of thing, I needed to find someone to draw it. And Danny was the guy for
it. But he only did one issue because Danny was involved in a band and
all this kind of thing and didnít have time.
And another guy called Nigel
Kitchens drew the next five issues. So, really, this wouldnít be like
a— You know, itís not like weíre using any of the designs or
any of the concepts or anything, so it would be an entirely different
thing. Iím just actually taking the title and the basic premise that I
had myself, so the copyright will lie with me and Alex Ross and whoever
the new artist is.
Well, I should also
mention that Red Son is not your first exposure to doing Elseworlds
stories in the DC Universe. In Swamp Thing, you did a series of stories
called "River Run."
Oh, right! Yeah.
Probably the highlight of
[your] run on the book was seeing all these characters that you had
known from 20 years of Swamp Thing taken completely out of context and
put into other worlds with strangely familiar trappings.
Is that a fascination for
you—Elseworlds stories, different settings?
It really is. Did I say
to you the other day that I really wanted to do an Elseworlds monthly?
Did I tell you that?
No, you didnít.
All right. ĎCause
thatís one of the deals that I really, really wanted DC to do, and I
sent them a letter yesterday saying this. Thereís a whole lot of
people to be consulted with this, you know. Itís something Iíve been
thinking about for a while, but I want to—
When Red Son finishes in
summer, I really want to follow up with a monthly book and get Dave
Johnson to do the covers. Iíve already spoken to a few artists, and
theyíre really, really interested in it.
[Iíd] get really,
really good artists to do four-issue story arcs and actually do three
four-issue story arcs a year, as a monthly book. So the first one would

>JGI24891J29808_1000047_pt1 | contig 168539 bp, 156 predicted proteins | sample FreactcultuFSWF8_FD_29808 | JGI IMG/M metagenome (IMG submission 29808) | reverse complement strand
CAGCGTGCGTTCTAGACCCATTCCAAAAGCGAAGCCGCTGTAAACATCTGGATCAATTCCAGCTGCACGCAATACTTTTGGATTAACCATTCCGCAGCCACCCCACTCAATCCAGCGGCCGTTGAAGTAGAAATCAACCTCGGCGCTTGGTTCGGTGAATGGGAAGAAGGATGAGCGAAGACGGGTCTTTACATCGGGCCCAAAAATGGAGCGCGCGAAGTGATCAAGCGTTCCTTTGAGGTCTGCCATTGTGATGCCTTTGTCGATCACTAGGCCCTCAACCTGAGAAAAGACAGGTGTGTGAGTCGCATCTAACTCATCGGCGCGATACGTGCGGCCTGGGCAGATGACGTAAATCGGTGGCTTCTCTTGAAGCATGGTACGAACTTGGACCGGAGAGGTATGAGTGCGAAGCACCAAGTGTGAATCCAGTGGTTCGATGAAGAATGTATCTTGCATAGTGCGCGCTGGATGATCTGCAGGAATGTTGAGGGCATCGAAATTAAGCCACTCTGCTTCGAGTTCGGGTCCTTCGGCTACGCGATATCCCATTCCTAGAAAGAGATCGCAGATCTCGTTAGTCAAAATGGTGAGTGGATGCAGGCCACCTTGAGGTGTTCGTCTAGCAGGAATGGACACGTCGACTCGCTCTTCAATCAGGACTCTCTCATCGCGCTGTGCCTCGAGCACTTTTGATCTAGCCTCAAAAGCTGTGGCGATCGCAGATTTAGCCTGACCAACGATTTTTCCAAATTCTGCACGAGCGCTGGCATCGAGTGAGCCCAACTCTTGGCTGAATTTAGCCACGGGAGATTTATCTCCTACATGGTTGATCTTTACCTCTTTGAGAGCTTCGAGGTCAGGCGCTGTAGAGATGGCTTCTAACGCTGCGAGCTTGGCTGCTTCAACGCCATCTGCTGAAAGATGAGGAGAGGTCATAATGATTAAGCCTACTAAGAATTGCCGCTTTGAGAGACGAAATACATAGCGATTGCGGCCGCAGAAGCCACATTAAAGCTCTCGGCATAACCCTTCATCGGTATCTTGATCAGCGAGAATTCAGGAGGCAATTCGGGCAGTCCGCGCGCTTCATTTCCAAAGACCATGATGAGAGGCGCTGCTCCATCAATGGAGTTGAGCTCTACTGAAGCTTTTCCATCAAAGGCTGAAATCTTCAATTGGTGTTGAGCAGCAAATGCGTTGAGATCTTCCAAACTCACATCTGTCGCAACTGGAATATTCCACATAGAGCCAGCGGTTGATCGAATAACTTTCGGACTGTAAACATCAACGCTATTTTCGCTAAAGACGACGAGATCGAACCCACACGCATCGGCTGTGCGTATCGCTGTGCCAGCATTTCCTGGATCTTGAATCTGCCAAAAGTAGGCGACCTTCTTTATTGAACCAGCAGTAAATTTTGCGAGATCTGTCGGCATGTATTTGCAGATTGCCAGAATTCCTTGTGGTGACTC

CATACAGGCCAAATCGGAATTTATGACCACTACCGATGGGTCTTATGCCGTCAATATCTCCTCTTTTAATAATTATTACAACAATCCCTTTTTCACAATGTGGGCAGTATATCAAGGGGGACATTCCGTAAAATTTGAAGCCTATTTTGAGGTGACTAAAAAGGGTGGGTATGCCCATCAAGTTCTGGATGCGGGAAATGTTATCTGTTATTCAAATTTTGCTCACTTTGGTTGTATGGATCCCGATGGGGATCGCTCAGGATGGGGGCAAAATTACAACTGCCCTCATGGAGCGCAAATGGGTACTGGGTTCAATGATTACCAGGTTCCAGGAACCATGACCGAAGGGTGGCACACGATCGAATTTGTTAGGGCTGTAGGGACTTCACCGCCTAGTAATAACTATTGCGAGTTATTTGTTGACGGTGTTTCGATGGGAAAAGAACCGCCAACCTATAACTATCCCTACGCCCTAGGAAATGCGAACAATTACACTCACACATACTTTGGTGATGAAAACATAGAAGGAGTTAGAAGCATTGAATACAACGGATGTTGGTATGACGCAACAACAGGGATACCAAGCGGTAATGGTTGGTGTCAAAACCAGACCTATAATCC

be a Superman Elseworlds drawn by someone, then followed by a separate
(altogether separate) Batman Elseworlds drawn by J. H. Williams and Mick
Gray, then a separate altogether Wonder Woman Elseworlds where sheís
the leader of an all-female Justice League, drawn by Phil Jimenez.
And after that, [weíd]
follow up with the sort of Elseworlds you would normally get—with a
four-issue Shazam Elseworlds or something and maybe a four-issue
original Teen Titans one. I think it could be a blast, and the great
thing about it is every four issues you can have a great new artist and
a whole new premise, but the book itself would be Elseworlds # 1 and
continuing from there.
Yeah, Iíve heard some
rumors about the possibility of such a book. It would definitely be
something worth seeing.
Oh, I think it would be
enormous! It would be great! And it would be a good way of utilizing
these great characters without spreading it too thin, really. I donít
want to see another six JLA books a month, you know? I donít want to
The most obvious thing to
do is just do twice as many books with the same guys. At least this
would be using the character imaginatively and setting him in different
scenarios so you donít get tired of seeing him, you know?